Security's Everyman

Security's Everyman

Friday, November 07, 2008

ISD Wrap-Up

I had planned on doing a Day One and Day Two post but that didn't happen so I'm gonna do a all in one summary. Things started on Tuesday when I met up with Chris Hoff in the Hotel fitness center for a workout. After that was over I hooked up with Adrian Lane, Adam Dodge and David Mortman for dinner. After that there was a informal meet-up back at the hotel with some of the Tech Target team.

Things really got going on Wednesday morning.  The day started off with a talk by Kevin Mandia talking about Incident response. He shared some stories about cases that he had worked on and talked about trends in what he has been seeing and where he thought it might go. Unfortunately they didn't have paper for us and I didn't bring any so I was unable to take notes to give more detail.

Next up was the ear bleeding "4 Horsemen of the Virtual Apocalypse" talk by Chris Hoff. Why do I call it ear bleeding? Because he had a lot of info to cram into a 45 minute talk. Chris is the man when it comes to virtualization and security (or the lack there of). Unfortunately even though he talked fast he still didn't get it all in but he has the slides and notes available for download. I recommend getting it if you want to learn more about virtualization and security.

After that I had a hard choice. David Mortman and Mike Rothman were both speaking at the same time. I decided to listen to Mort's talk on Web 2.0 in the enterprise.  He talked about how it's here whether we like it or not and that as consumers of it we have to demand that the vendors/creators do it securely. He also went over the importance of secure code delivery across the board.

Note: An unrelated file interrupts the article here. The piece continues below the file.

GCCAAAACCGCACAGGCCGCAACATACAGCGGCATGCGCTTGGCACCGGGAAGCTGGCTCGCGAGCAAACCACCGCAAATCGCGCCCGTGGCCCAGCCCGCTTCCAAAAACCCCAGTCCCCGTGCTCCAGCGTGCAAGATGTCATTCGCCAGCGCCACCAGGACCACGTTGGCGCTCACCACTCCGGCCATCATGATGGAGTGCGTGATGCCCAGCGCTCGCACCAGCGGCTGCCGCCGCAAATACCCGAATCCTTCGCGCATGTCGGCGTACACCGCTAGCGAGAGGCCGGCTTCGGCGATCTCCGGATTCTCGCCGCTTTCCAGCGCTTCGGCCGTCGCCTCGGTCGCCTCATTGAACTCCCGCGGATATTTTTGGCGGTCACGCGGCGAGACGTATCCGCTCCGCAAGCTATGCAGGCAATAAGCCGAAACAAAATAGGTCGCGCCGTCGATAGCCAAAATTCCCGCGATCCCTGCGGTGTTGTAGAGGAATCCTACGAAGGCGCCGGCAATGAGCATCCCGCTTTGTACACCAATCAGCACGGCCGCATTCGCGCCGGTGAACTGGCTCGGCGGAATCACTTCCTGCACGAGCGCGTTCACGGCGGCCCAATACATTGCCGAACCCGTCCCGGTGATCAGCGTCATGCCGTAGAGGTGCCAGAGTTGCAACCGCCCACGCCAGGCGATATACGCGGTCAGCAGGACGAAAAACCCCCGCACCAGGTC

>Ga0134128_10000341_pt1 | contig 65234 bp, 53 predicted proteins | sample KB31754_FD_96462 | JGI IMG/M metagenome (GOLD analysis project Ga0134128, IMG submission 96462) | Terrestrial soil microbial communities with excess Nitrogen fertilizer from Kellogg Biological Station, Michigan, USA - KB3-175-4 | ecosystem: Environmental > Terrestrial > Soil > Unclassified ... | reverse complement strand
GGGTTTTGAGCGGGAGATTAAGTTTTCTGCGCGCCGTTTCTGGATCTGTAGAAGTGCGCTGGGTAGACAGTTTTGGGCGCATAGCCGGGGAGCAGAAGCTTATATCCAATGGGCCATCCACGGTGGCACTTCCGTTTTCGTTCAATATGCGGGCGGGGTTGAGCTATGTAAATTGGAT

After lunch there was a Panel Discussion from this years winners of Tech Targets Security 7. They break the world up into 7 verticals and choose someone from each vertical who has made significant contribution to the world of information security during the last year or so. This years winners are Bill Boni, Mark Burnette, Michael Mucha, Marc Sokol, Eugene Spafford, Martin Valloud and Mark Weatherford.

Next we were treated to one of Joel Snyder's informative and entertaining talks on Security Agility.  Joel spoke about the need for IT and Security to be agile and why it is important. Joel's mantra is that it's better to be innovative than efficient. This goes against a lot of what is preached by many others. Joel believes that when we are innovative then we are agile and are better prepared to face the challenges that we come up against daily. Not only that but by being agile we can stay ahead of the curve and when business units come to us with a need or problem we are better prepared to help them.

Day two was a little slow (or maybe it was me) and by far the highlight was the Security Researchers Panel that included Thomas Ptacek, Billy Hoffman, Dave Aitel and Alexander Sotirov. They talked about SDLC, attacks, breaches and such. It was refreshing to hear guys of this caliber giving their insights into what was going on and possibly where we were headed. This panel was actually my favorite session of the whole conference.

I'll stop here. It's been a long post already and I've probably lost most of you by now.

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